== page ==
But as a story, the plot line is just too thin.  You are in a non-place, in an unknown State, with relatively thinly developed characters.  Maybe I missed it in all the survival lessons, but much of the activities of the various government types never made a whole lot of sense to me.  Most of the people problems resolved themselves by the annoying people going away in some fashion.  It is an amazingly self centered book.  That most of the town would actually starve out long before the end of the story is never realistically dealt with.  A cattle rancher plays the part of the great unifying benefactor who eventually brings the town together- something that the couple are very reluctant to do themselves.  The wrap up was somewhat quick and perfunctory, and by that point in the novel, I was happy to be done with it.  So, no, it was not a particularly enjoyable read.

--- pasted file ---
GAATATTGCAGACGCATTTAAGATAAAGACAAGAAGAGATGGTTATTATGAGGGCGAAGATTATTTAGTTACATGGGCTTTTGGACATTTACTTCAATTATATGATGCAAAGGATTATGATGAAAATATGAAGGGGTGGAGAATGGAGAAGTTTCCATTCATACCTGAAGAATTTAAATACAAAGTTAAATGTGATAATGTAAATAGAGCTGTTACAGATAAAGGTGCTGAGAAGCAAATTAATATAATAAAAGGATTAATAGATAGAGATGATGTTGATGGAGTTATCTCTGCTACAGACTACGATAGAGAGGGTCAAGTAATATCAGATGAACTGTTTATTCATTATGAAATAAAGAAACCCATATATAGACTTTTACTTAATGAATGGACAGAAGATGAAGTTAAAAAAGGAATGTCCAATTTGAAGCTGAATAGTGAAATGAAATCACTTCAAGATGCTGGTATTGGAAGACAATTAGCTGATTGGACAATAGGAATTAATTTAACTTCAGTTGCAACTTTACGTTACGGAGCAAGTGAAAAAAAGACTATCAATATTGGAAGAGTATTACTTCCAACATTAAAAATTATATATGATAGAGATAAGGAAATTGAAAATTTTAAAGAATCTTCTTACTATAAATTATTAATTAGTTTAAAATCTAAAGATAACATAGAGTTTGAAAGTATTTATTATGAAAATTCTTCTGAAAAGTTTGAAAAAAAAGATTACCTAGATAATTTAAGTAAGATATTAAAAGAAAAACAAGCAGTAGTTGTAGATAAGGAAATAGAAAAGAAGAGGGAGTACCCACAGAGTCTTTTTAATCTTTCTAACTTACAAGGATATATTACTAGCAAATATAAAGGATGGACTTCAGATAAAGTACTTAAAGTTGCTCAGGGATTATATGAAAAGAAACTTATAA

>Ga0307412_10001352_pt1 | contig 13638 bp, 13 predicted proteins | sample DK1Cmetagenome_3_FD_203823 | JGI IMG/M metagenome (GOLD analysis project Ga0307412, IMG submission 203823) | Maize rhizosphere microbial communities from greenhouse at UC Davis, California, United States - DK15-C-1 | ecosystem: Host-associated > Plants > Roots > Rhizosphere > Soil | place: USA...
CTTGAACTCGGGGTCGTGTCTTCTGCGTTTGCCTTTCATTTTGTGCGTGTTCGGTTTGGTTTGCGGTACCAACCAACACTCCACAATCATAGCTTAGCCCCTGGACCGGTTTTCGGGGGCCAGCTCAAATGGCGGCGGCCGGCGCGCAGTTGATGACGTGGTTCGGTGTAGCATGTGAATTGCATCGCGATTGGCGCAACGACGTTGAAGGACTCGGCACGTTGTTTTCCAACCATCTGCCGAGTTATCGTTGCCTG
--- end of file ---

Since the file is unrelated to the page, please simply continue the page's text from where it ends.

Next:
For our two descriptive ratings: Realism and Readability: 1 to 7; 4 is our mid-point and 7 is high.
Realism, we have somewhat discussed above.  It is an odd book, because it has all these teaching moments, that are in theory about "real things", but the plotting is so driven toward making all of her pet little survivalist points that you feel you are following a connect the dots drawing.  Probably the biggest problem, is the one already noted, that all the bad guys just somehow wander off on their own.  I can't even get annoying coworkers to wander off in a relatively peaceful workplace.  In a pressure cooker survival setting, I suspect people aren't going to be less in your face.  There are a few magical chip reading satellite type technologies, which of course the government will roll out to no expense, when they can't even keep the highways open.  The lessons, and the concern with food supplies is a positive, so we will put it above our mid-point: a 5.